“Katherina Magdelena” by Millie Tullis

Katherina Magdelena,
a pioneer who married her stepfather at fifteen & died from childbirth at seventeen 

I keep trying to write 
my way 

to you 
	what you were

you
were seventeen

you always will 
be		the book

of your life
ended 

in birth
delivering the son

of your step
father 		your husband

& step father
is my great 

great 	grandfather
but I am not 

your daughter 		you 
were the second 

or third wife	depending
on who 	does the counting

& you never knew
the fourth 	or fifth

wife		who
dominates

the documents 
that mention

the wives
she had the most 

children & I
am one 

of these
children

polygamy has made
our 	relationship

& polygamy 
has made

our relationship	 
strange

what are we
to each other

there are no 
pictures of you

so I try 	to 
picture you

as you are
or as you were

frozen 		in seventeen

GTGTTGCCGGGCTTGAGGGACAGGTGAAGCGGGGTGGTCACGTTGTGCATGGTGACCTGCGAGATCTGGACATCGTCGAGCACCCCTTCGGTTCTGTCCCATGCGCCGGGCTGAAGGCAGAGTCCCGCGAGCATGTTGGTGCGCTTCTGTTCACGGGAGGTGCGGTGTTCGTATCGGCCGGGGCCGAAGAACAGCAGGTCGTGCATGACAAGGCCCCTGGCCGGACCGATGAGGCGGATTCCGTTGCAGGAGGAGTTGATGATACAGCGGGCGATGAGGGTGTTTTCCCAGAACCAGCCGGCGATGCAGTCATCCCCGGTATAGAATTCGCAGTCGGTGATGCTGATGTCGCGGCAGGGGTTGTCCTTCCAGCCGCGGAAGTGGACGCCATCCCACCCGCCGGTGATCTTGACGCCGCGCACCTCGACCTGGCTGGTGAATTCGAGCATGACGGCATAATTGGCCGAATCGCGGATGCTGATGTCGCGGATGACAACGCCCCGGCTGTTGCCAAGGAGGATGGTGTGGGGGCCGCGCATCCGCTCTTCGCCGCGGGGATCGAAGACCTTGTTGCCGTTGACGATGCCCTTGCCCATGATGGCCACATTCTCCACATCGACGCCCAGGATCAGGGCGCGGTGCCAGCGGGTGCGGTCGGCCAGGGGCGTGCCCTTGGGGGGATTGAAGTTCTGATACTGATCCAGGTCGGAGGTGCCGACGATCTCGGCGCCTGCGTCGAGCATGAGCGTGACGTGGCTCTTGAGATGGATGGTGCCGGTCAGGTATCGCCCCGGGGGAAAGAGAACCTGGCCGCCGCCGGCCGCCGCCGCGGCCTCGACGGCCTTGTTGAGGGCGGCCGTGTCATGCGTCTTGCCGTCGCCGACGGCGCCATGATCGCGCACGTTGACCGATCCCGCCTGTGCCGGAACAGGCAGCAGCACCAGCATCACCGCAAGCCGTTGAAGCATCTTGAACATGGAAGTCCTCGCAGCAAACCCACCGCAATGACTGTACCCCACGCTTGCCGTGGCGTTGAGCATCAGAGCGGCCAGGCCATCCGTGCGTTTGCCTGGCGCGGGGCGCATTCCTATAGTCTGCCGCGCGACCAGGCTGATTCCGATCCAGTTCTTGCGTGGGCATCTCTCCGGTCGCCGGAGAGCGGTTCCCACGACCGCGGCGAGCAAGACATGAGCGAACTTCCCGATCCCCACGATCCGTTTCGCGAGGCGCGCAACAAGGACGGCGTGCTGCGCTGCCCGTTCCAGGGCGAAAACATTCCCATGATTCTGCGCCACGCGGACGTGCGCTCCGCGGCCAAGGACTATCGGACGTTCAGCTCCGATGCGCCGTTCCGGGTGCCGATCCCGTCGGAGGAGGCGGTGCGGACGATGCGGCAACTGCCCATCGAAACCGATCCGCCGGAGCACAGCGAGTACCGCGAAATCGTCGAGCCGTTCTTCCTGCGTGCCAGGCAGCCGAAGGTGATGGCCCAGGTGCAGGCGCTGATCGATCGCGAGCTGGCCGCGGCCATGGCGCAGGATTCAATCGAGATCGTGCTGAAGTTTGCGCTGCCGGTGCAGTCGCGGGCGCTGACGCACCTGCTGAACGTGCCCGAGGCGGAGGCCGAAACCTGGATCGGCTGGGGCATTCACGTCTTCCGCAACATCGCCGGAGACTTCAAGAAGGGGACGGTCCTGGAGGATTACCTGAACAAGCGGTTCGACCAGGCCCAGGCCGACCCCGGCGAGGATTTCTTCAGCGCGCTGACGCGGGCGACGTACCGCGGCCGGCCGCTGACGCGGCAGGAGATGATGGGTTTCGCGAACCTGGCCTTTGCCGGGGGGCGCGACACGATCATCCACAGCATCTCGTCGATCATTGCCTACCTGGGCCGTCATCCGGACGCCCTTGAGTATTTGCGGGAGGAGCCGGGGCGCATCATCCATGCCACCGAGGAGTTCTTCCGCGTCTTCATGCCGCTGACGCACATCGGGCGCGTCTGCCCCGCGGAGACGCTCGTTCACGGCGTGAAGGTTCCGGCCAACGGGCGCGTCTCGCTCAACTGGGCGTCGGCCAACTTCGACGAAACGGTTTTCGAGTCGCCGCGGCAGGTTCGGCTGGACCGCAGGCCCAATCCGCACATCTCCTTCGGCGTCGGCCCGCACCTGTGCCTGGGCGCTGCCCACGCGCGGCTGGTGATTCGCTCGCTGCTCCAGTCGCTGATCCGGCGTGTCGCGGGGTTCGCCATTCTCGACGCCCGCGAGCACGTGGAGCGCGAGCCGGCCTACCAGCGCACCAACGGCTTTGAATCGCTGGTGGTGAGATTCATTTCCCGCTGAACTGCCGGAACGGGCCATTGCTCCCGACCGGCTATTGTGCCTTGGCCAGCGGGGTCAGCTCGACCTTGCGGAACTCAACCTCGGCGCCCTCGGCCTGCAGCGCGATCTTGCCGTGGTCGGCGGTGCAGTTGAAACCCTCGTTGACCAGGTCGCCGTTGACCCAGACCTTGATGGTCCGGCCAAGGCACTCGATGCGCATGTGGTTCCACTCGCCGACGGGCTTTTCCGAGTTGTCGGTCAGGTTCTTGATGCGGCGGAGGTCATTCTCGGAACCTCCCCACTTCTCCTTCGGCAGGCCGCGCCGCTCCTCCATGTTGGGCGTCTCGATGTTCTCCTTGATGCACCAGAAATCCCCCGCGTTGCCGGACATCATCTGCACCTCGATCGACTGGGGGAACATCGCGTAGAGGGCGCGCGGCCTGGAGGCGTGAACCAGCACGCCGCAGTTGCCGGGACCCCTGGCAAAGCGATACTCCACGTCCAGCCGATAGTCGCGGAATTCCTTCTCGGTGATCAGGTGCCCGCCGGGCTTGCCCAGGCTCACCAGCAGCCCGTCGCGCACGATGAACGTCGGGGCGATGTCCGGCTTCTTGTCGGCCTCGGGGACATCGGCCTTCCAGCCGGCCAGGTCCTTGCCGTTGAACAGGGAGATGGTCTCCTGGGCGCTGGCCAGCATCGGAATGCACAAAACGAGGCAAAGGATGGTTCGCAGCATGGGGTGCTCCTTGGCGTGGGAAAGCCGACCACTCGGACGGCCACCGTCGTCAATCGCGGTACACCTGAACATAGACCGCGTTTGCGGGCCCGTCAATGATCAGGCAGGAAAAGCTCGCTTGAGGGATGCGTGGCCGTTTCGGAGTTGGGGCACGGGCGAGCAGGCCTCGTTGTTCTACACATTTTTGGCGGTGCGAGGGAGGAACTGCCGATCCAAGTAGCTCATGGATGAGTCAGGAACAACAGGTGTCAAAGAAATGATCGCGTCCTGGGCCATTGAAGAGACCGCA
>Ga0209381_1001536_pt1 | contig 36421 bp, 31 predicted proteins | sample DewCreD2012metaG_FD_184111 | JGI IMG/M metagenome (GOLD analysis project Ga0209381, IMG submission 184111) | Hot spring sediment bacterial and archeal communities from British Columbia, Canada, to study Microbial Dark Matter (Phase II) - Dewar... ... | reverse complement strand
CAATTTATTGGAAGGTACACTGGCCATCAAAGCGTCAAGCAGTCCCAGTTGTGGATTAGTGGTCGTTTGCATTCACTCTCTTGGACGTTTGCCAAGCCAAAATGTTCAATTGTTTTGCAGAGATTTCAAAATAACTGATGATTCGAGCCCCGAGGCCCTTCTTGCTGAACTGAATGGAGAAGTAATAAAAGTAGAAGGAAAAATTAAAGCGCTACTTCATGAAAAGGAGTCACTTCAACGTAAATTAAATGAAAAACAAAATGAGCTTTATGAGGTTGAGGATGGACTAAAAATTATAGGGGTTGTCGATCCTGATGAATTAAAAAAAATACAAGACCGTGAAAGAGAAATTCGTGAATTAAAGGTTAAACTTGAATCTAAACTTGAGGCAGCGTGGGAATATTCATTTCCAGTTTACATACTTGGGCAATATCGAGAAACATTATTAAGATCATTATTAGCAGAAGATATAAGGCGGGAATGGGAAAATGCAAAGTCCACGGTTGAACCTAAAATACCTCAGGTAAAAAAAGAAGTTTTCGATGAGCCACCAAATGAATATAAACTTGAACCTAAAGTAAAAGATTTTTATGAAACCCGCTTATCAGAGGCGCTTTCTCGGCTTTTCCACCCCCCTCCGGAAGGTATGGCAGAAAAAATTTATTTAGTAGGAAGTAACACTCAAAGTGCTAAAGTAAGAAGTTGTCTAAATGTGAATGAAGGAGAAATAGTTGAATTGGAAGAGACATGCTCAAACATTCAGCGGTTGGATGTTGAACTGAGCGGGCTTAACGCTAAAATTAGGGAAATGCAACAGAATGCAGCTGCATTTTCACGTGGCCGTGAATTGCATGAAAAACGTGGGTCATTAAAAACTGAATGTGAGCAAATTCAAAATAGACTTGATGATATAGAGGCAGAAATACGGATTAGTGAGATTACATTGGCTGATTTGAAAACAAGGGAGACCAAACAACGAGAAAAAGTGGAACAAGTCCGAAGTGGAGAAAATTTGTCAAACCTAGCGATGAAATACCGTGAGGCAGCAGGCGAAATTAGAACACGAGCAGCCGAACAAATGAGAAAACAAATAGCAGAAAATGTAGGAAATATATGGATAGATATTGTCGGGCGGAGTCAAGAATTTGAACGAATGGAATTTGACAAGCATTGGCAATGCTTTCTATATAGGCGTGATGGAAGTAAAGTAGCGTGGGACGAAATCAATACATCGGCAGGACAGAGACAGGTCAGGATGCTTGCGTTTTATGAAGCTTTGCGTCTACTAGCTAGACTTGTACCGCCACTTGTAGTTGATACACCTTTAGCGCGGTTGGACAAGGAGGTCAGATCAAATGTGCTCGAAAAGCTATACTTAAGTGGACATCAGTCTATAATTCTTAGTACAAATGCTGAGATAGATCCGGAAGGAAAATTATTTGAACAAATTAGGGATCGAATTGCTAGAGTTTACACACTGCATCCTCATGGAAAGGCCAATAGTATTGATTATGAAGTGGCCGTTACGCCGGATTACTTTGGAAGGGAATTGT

growing up	all I wanted

was to be 
seventeen

& now I can’t
remember

why
I do not believe

in our sort
of resurrection

but I picture it
or 	I used to

my grandmother
would touch

my hair 	& say 
she would

have it
in the resurrection

thickness
she wanted

matter 		so dense
your hand 	catches 

going through it
what age 

do I imagine
a body

at the resurrection
not seventeen

at seventeen
I wanted 	love

so badly
I let 

my boyfriend take 
more 		& more

& then I
begged his forgiveness

for his hands
for my body

I am 	working
on this 

not being sorry
for my body

I am 	sorry
for how your body

was raised
& used

& died
how lonely

you must have felt
in it

This poem was nominated for a 2021 Pushcart Prize.

(Photo by Gwen Mamanoleas on Unsplash)

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